Monday 14 September 2009

Lane Markings

Following on with the thought that bike lane markings are bad as they create unrealistic expectations in bicycle riders, can we also complain about that other bit of road that is taken away from us road-tax-payers, the pavement? Again, there are subtle cues - raised kerbs, the texture of broken paving stones underneath- that create the belief amongst tax dodging walkers that the pavement is for them.
Which it isn't. Not here in Cotham Hill. Here it belongs to the vehicles that pay for it -car CW55EUA and van HV53SFE

In the Avenue, Clifton, at school pickup time. It belongs to the parent's whose cars pay for it.
Elsewhere in Clifton, the pavement is shared by the cars LS51YWD and W359YBW.
While on the fringes of town, out near UWE, the pavement provides the ideal space for a small car  like WR03HXU. At least in the new developments they drop the kerb to make its role for cars more obvious.
If the pavement wasn't available for the car owners to use, they woudln't be able to commute by car -so generating tax revenue for government, and it would be much harder to pick up children.
Yet there are activists out there, Living Streets Bristol, who are trying to take away our right to park where we need to, saying the pavements belong to pedestrians, and streets are to be lived in! This is nonsense! Roads are to drive along, pavements let you park near to your home or destination without walking. These people are only whining because they can't afford a car. They are jealous.

There is a living streets meeting on September 14. We need to infiltrate it. They are our streets, and the pavements are for our cars. Here is what we know so far.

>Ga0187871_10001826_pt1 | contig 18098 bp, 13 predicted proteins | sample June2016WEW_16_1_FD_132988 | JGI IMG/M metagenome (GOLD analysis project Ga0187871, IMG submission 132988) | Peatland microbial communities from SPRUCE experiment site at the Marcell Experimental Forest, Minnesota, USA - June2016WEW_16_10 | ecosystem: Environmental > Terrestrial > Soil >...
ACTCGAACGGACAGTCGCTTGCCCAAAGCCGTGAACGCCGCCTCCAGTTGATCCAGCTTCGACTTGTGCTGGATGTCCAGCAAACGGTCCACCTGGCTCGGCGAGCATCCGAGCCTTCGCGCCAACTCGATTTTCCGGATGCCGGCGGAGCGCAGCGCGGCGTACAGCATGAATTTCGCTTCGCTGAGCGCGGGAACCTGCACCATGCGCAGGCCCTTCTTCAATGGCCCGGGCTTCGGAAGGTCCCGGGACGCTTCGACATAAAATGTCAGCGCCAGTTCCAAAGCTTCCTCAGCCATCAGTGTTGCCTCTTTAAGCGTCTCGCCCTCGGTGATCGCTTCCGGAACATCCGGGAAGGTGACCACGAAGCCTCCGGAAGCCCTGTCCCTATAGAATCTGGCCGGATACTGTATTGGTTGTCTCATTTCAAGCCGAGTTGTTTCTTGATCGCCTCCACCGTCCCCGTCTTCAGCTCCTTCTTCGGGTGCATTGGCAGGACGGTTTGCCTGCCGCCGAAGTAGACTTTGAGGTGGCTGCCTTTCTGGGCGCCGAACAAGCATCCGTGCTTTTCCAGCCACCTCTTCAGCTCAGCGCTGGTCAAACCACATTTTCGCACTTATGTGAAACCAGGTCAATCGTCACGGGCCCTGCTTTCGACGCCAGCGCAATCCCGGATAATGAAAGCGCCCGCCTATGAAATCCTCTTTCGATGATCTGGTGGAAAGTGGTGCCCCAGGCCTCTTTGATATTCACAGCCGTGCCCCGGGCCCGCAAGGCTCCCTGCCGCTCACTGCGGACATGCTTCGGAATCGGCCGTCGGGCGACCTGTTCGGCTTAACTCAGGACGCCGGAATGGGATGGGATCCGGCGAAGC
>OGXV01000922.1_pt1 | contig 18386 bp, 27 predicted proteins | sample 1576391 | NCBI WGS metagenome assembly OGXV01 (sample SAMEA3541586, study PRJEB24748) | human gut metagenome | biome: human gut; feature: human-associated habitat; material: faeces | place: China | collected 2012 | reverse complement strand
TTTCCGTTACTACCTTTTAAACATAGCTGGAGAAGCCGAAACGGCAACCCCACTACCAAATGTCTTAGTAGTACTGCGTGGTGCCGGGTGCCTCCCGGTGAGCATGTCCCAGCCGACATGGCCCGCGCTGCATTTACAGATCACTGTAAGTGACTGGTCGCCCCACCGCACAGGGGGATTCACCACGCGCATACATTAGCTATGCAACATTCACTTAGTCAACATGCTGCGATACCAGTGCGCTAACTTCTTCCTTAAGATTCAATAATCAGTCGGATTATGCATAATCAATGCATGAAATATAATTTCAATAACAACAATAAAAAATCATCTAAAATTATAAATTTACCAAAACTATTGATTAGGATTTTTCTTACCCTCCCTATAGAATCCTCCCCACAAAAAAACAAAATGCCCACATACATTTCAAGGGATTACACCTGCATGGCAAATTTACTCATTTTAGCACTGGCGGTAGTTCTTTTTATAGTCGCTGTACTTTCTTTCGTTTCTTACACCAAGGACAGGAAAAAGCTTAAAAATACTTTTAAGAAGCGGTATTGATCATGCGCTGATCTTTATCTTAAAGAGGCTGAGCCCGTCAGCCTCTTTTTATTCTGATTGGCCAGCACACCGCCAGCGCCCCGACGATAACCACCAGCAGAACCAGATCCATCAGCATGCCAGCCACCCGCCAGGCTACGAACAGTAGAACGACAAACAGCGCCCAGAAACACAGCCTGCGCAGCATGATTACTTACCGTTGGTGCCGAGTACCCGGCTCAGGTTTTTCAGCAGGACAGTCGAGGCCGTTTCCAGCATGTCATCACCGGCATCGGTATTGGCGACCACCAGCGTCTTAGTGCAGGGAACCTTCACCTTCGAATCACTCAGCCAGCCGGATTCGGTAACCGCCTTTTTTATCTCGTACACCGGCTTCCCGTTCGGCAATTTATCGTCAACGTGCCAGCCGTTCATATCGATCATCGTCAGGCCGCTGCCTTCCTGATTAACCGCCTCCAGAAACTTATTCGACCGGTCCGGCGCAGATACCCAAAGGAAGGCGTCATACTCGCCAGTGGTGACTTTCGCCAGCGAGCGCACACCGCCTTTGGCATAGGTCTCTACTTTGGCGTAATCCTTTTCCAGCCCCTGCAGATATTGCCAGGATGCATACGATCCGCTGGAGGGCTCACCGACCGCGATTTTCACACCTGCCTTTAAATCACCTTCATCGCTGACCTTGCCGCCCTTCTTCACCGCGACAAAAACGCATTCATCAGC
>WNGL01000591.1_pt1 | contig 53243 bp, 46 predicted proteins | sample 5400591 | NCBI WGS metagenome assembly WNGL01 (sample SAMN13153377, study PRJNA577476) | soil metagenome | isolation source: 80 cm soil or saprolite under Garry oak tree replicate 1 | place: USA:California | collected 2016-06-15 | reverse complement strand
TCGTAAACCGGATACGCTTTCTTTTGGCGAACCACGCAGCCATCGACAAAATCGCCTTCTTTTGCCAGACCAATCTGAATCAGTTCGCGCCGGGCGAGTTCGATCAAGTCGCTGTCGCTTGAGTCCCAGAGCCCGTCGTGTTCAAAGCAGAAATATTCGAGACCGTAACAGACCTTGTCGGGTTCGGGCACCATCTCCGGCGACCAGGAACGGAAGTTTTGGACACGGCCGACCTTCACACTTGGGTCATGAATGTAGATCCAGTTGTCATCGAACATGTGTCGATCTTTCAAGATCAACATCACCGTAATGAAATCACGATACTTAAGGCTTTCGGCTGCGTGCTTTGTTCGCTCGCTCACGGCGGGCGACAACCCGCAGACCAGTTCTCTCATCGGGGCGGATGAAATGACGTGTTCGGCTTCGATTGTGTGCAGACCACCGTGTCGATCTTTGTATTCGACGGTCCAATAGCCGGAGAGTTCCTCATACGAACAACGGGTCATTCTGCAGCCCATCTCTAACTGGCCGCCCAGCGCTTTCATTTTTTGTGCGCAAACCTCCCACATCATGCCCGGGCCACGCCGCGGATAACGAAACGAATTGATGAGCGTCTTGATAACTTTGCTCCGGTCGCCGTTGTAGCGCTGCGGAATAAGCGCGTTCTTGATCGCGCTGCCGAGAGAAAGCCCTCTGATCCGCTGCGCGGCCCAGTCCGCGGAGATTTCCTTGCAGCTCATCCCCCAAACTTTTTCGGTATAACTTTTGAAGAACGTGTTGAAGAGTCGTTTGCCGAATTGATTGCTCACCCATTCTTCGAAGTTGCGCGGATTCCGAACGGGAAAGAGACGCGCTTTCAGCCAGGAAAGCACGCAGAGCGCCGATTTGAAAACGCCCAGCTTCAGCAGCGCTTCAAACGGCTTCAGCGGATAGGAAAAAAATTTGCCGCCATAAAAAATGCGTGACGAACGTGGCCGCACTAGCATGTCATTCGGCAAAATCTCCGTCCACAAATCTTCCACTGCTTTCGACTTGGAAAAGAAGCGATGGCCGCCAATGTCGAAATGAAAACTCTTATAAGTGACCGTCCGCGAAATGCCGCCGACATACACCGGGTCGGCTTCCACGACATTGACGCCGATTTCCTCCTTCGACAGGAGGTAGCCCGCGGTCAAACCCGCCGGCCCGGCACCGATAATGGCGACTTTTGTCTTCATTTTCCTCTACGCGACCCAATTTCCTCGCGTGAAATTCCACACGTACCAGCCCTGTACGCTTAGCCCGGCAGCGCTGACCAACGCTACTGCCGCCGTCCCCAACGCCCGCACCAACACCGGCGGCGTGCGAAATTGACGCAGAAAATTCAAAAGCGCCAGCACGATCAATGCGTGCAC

14th September 2009 7.30pm
Stag and Hounds upstairs room - Old Market/ Temple Way Junction (next to Evening Post)
Neil Harrison will be coming to talk about the forthcoming Council's draft walking strategy.

Anyone who wants to preserve Bristol's way of life needs to get down there and stop it before it gets out of hand.


David Hembrow said...

Britain leads the world in design of housing estates for motorists rather than for people. Again, it's one of those things the Dutch could learn a lot from.

Britain is also increasing car ownership at a much higher rate than the Netherlands.

You really must emphasize to your readers how shocking the situation is in this country.

-- concerned ex-pat.

SteveL said...

We are very worried about your situation, to the extent of tracking down your former IT acquaintances from Cambridge. We are trying to come up with a plan that will bring you back safely and rescue you from cycle-friendly NL.

Matt said...

I'll distract him with a convoy of recumbents, you get the tranquliser gun...

David Hembrow said...

I have to warn you that I may be difficult to distract. I have quite high standards these days where distracting convoys of recumbents are concerned...